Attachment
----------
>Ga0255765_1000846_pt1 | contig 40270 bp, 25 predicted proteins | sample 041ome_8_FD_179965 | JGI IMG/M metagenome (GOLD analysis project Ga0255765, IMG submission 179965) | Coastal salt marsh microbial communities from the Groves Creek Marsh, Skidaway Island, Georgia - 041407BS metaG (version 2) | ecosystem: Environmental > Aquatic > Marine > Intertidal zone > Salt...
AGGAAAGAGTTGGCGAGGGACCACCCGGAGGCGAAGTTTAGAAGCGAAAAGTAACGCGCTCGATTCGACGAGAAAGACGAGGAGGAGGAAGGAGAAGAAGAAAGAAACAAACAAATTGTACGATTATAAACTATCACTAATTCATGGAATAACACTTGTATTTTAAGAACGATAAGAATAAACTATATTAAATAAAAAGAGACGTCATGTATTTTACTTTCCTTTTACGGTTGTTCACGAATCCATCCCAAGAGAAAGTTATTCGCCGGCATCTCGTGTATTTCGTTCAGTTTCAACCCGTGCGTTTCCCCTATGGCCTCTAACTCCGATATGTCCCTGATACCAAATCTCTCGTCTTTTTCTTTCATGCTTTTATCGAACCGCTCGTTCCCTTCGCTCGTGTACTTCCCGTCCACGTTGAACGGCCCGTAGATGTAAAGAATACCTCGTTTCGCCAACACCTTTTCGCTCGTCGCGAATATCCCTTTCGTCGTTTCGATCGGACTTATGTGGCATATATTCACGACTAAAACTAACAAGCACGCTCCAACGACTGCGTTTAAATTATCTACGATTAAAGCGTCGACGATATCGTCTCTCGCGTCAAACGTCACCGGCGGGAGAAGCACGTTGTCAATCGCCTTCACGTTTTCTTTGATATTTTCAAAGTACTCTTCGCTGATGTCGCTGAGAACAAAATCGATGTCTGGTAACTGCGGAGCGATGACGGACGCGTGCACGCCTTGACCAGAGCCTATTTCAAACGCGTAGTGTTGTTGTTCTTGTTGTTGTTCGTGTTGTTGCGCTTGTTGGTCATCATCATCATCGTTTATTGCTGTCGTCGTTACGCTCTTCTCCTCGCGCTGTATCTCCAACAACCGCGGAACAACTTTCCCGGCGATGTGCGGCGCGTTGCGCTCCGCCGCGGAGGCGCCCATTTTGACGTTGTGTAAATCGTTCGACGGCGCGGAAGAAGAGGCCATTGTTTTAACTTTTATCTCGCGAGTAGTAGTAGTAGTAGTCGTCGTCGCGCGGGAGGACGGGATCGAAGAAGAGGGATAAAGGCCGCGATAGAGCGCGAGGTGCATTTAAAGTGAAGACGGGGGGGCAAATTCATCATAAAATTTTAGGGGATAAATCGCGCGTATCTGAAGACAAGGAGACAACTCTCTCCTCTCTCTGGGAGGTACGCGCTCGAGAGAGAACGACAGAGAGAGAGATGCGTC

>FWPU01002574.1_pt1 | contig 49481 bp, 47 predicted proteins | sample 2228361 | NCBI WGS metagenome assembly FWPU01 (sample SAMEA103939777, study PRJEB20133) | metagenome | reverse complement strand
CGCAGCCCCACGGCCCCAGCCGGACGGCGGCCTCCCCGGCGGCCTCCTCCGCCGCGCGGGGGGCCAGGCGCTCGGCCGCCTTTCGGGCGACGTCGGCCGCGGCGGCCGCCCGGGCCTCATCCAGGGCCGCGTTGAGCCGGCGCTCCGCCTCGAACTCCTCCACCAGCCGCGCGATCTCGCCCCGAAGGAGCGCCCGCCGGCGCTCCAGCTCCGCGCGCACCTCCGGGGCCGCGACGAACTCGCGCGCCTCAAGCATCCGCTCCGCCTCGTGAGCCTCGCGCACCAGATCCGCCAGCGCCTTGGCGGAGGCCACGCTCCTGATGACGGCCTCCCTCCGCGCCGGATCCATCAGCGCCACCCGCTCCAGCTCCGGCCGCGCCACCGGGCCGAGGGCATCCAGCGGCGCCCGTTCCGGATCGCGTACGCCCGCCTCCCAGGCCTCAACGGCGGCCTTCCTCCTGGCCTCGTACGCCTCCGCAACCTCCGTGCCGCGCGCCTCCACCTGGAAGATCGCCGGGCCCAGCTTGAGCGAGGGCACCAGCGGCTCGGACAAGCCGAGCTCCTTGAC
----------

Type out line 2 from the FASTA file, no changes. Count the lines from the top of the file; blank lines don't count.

AGGAAAGAGTTGGCGAGGGACCACCCGGAGGCGAAGTTTAGAAGCGAAAAGTAACGCGCTCGATTCGACGAGAAAGACGAGGAGGAGGAAGGAGAAGAAGAAAGAAACAAACAAATTGTACGATTATAAACTATCACTAATTCATGGAATAACACTTGTATTTTAAGAACGATAAGAATAAACTATATTAAATAAAAAGAGACGTCATGTATTTTACTTTCCTTTTACGGTTGTTCACGAATCCATCCCAAGAGAAAGTTATTCGCCGGCATCTCGTGTATTTCGTTCAGTTTCAACCCGTGCGTTTCCCCTATGGCCTCTAACTCCGATATGTCCCTGATACCAAATCTCTCGTCTTTTTCTTTCATGCTTTTATCGAACCGCTCGTTCCCTTCGCTCGTGTACTTCCCGTCCACGTTGAACGGCCCGTAGATGTAAAGAATACCTCGTTTCGCCAACACCTTTTCGCTCGTCGCGAATATCCCTTTCGTCGTTTCGATCGGACTTATGTGGCATATATTCACGACTAAAACTAACAAGCACGCTCCAACGACTGCGTTTAAATTATCTACGATTAAAGCGTCGACGATATCGTCTCTCGCGTCAAACGTCACCGGCGGGAGAAGCACGTTGTCAATCGCCTTCACGTTTTCTTTGATATTTTCAAAGTACTCTTCGCTGATGTCGCTGAGAACAAAATCGATGTCTGGTAACTGCGGAGCGATGACGGACGCGTGCACGCCTTGACCAGAGCCTATTTCAAACGCGTAGTGTTGTTGTTCTTGTTGTTGTTCGTGTTGTTGCGCTTGTTGGTCATCATCATCATCGTTTATTGCTGTCGTCGTTACGCTCTTCTCCTCGCGCTGTATCTCCAACAACCGCGGAACAACTTTCCCGGCGATGTGCGGCGCGTTGCGCTCCGCCGCGGAGGCGCCCATTTTGACGTTGTGTAAATCGTTCGACGGCGCGGAAGAAGAGGCCATTGTTTTAACTTTTATCTCGCGAGTAGTAGTAGTAGTAGTCGTCGTCGCGCGGGAGGACGGGATCGAAGAAGAGGGATAAAGGCCGCGATAGAGCGCGAGGTGCATTTAAAGTGAAGACGGGGGGGCAAATTCATCATAAAATTTTAGGGGATAAATCGCGCGTATCTGAAGACAAGGAGACAACTCTCTCCTCTCTCTGGGAGGTACGCGCTCGAGAGAGAACGACAGAGAGAGAGATGCGTC